Durbin Honors Chicago Civil Rights Icon Rev. Clay Evans On Senate Floor

WASHINGTON – In a speech on the Senate floor, U.S. Senate Democratic Whip Dick Durbin (D-IL) honored the life of Rev. Clay Evans who passed away on November 27 at the age of 94.  Rev. Evans was highly regarded as a Gospel legend and civil rights icon.

“If you ever had the good fortune to witness the Rev. Clay Evans preach, you were lucky.  With his rousing sermons, his soulful baritone voice, and the ‘Ship’ choir behind him, Rev. Evans was memorizing,” Durbin said.  “My wife Loretta and I want to offer our condolences to his wife of nearly 74 years, Lutha Mae, their children, their grandchildren, their great-grandchildren, and all of those in the family of Clay Evans.”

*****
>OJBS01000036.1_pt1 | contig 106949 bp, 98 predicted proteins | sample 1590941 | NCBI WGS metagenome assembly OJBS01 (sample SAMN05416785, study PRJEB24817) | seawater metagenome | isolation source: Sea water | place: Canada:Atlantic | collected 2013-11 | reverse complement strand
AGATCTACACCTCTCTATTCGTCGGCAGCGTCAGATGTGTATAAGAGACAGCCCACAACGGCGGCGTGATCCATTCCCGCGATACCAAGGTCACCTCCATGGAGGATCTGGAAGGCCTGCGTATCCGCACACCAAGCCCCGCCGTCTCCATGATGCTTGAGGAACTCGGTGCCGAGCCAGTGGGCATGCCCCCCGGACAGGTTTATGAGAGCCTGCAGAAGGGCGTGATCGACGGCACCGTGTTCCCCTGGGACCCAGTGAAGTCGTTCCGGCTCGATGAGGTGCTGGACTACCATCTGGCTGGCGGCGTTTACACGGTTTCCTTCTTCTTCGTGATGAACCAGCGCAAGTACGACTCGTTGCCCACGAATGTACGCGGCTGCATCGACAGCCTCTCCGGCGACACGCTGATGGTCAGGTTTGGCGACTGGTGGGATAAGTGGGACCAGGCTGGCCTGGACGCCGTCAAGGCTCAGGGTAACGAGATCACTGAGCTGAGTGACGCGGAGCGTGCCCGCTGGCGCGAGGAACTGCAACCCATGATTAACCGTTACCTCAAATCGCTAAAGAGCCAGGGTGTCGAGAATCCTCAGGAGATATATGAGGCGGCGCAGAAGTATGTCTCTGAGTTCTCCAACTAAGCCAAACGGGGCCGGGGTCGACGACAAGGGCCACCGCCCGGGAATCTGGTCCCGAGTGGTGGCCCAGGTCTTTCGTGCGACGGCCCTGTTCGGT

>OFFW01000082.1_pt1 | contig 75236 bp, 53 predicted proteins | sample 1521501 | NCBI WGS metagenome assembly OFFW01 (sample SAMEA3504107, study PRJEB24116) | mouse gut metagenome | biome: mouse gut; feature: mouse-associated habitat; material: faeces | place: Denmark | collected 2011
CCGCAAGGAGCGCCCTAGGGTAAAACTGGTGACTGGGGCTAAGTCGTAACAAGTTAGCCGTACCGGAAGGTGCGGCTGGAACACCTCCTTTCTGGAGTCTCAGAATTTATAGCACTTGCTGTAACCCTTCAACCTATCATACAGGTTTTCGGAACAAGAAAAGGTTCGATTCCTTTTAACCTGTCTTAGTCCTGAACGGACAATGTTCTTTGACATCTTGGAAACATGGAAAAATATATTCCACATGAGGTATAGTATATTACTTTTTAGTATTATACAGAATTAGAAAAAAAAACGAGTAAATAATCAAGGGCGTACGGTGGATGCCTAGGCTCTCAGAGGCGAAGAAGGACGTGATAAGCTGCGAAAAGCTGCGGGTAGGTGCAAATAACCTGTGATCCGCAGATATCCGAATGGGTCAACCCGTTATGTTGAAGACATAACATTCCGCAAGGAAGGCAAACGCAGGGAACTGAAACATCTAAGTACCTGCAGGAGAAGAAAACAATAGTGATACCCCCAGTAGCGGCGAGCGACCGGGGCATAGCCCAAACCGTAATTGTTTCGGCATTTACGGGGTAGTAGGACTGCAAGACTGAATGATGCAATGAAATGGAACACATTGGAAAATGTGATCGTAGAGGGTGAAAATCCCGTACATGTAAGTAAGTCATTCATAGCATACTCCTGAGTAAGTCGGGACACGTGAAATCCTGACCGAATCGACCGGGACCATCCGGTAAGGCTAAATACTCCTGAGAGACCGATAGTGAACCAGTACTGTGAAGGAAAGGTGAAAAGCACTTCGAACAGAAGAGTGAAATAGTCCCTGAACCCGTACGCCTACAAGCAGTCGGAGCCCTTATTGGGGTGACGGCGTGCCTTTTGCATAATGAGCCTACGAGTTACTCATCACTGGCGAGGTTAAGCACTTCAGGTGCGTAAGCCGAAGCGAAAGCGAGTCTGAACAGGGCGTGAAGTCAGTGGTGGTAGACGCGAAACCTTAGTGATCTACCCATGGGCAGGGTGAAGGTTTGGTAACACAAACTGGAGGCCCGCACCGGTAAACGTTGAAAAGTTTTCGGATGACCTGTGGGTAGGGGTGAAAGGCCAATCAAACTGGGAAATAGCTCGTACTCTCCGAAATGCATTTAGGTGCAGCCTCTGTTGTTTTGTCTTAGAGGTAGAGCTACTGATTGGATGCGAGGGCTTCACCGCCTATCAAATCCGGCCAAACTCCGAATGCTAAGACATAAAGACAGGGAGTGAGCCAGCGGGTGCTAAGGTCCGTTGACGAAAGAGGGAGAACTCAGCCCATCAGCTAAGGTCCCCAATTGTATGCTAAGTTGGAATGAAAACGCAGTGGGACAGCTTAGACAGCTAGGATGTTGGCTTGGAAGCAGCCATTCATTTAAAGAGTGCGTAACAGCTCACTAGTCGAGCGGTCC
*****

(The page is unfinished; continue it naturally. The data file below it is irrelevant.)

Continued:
Video of Durbin’s remarks on the Senate floor are available here.

Audio of Durbin’s remarks on the Senate floor is available here.

Footage of Durbin’s remarks on the Senate floor is available here for TV Stations.

Born in Brownsville, Tennessee, Rev. Evans moved to Chicago in 1945, where he founded the Fellowship Missionary Baptist Church.  He shared his ministry through Gospel music and was influential in launching the careers of 90 ministers, including Rev. Jesse Jackson, during his 42 years as a pastor. In addition to his ministry, Rev. Evans was renowned as a civil rights leader because of his work alongside Dr. Martin Luther King and founding of Operation Breadbasket, the Southern Christian Leadership Conference’s economic justice project.